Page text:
By Bettina Boxall
April 6, 2015

Southern California’s water wholesaler is planning to wield its powerful hammer to force more urban conservation this year by cutting water deliveries.

Faced with dwindling regional reserves and a fourth year of drought, the Metropolitan Water District of Southern California is expected to vote next week to ration imported water that it supplies to 26 Southland water districts and cities, something the agency has done only twice before.

The cuts, which would take effect July 1, were in the works well before Gov. Jerry Brown imposed a 25% mandatory restriction on urban water use last week. But they are expected to provide a powerful incentive for local agencies to curb demand and help meet the governor’s conservation goals.

Local agencies that need more water than the MWD allocation will be required to pay punitive surcharges of up to $2,960 an acre-foot for the extra deliveries.

For purchases well beyond the allocation, that would increase the price of fully treated MWD water by roughly four times.

The MWD board, made up of 37 representatives of the agency’s member districts, will decide the size of the cutback, which could range from 10% to 20%, or 200,000 to 400,000 acre-feet less than MWD typically delivers. An acre-foot of water is enough to supply two households for one year.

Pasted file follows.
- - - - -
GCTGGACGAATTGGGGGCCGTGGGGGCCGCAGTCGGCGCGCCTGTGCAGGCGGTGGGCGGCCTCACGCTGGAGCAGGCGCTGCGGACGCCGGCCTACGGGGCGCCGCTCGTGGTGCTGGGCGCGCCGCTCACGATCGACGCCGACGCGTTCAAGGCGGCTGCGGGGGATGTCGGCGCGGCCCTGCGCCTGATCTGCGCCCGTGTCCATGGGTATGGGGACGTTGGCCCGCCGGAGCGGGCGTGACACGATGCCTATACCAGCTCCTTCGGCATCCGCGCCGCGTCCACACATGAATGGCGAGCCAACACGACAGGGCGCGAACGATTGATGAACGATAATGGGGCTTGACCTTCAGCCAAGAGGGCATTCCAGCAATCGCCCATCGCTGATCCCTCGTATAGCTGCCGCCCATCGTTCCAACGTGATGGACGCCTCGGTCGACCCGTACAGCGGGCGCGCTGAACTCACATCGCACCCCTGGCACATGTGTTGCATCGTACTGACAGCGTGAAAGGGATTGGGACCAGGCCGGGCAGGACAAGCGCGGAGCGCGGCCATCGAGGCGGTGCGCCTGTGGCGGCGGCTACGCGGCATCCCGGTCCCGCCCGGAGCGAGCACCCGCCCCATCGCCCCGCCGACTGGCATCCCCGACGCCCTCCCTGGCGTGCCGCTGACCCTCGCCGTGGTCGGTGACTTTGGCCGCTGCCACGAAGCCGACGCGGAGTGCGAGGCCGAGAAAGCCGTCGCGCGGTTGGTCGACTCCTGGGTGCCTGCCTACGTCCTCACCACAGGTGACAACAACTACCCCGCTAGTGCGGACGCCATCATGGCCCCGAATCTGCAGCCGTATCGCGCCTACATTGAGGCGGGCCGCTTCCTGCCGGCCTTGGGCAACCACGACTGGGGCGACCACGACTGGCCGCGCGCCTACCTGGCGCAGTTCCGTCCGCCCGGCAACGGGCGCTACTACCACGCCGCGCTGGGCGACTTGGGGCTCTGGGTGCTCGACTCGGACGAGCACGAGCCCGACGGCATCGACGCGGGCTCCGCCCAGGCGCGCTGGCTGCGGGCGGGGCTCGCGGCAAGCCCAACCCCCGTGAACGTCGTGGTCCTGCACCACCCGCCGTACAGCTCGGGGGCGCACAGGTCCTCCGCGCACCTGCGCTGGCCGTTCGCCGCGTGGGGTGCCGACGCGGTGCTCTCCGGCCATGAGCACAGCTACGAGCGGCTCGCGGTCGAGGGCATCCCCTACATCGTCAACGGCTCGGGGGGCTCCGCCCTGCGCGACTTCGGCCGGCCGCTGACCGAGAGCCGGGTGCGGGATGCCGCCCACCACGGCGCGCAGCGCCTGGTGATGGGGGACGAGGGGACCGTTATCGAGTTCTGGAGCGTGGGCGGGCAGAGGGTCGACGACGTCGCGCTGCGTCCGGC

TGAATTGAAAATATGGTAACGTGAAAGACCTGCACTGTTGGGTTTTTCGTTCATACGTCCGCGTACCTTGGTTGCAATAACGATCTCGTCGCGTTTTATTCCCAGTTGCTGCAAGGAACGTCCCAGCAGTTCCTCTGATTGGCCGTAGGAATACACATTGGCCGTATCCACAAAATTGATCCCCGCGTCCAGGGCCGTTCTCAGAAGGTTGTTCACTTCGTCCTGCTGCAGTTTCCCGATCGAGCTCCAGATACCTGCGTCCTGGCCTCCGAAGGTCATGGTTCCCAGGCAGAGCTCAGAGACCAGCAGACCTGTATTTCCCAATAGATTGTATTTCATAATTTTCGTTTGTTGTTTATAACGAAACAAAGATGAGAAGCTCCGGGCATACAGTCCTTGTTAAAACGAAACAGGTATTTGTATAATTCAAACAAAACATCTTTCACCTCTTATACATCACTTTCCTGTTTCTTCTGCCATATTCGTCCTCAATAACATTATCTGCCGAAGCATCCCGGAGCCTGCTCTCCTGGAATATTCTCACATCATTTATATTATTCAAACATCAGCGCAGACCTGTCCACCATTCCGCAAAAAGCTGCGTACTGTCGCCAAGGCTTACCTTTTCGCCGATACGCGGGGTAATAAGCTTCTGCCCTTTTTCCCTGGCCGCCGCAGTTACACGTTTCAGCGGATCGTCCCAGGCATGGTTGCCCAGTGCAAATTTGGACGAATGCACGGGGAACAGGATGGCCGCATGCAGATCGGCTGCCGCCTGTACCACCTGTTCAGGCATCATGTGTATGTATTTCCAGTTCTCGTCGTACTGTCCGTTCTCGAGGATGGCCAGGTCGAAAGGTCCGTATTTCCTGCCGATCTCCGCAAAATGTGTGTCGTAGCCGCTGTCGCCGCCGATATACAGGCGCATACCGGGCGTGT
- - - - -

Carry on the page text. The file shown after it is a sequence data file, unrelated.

The effects will vary from area to area. Cities that have already been conserving, such as Los Angeles, will probably feel fewer impacts. In areas that have been slow to conserve, water districts will have to strengthen restrictions and boost local rates to avoid financial penalties the MWD will impose on excess demand.

Metropolitan, which imports water from Northern California and the Colorado River, last rationed deliveries in 2009 and 2010, during the previous drought. Then, local districts responded so well that none had to buy high-priced water.

But because continuing conservation efforts have lowered water use in most parts of the urban Southland in recent years, districts may find it harder to stay within their allocations this time.

“The question is how much more can people squeeze out in conservation than they’re already doing,” said Dennis Cushman, assistant general manager of the San Diego County Water Authority.

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